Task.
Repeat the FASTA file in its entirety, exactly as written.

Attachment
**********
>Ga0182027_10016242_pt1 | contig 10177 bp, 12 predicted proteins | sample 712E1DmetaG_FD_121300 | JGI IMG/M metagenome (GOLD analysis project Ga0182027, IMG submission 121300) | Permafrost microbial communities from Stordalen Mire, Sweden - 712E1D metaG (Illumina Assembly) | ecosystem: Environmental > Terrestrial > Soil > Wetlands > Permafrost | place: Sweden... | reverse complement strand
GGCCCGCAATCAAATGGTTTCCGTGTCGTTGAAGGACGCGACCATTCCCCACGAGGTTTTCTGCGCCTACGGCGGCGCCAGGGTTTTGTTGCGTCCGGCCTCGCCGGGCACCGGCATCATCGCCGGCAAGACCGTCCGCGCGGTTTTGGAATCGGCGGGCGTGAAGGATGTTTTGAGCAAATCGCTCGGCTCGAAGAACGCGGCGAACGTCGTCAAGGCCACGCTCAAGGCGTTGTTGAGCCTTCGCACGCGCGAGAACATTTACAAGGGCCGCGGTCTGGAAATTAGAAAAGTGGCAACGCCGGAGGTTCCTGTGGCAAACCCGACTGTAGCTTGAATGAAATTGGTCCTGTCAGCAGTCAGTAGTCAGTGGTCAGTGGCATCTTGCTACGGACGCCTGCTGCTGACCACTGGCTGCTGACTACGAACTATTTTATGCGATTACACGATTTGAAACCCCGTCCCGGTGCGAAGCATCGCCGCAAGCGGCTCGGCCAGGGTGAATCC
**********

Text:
>Ga0182027_10016242_pt1 | contig 10177 bp, 12 predicted proteins | sample 712E1DmetaG_FD_121300 | JGI IMG/M metagenome (GOLD analysis project Ga0182027, IMG submission 121300) | Permafrost microbial communities from Stordalen Mire, Sweden - 712E1D metaG (Illumina Assembly) | ecosystem: Environmental > Terrestrial > Soil > Wetlands > Permafrost | place: Sweden... | reverse complement strand
GGCCCGCAATCAAATGGTTTCCGTGTCGTTGAAGGACGCGACCATTCCCCACGAGGTTTTCTGCGCCTACGGCGGCGCCAGGGTTTTGTTGCGTCCGGCCTCGCCGGGCACCGGCATCATCGCCGGCAAGACCGTCCGCGCGGTTTTGGAATCGGCGGGCGTGAAGGATGTTTTGAGCAAATCGCTCGGCTCGAAGAACGCGGCGAACGTCGTCAAGGCCACGCTCAAGGCGTTGTTGAGCCTTCGCACGCGCGAGAACATTTACAAGGGCCGCGGTCTGGAAATTAGAAAAGTGGCAACGCCGGAGGTTCCTGTGGCAAACCCGACTGTAGCTTGAATGAAATTGGTCCTGTCAGCAGTCAGTAGTCAGTGGTCAGTGGCATCTTGCTACGGACGCCTGCTGCTGACCACTGGCTGCTGACTACGAACTATTTTATGCGATTACACGATTTGAAACCCCGTCCCGGTGCGAAGCATCGCCGCAAGCGGCTCGGCCAGGGTGAATCC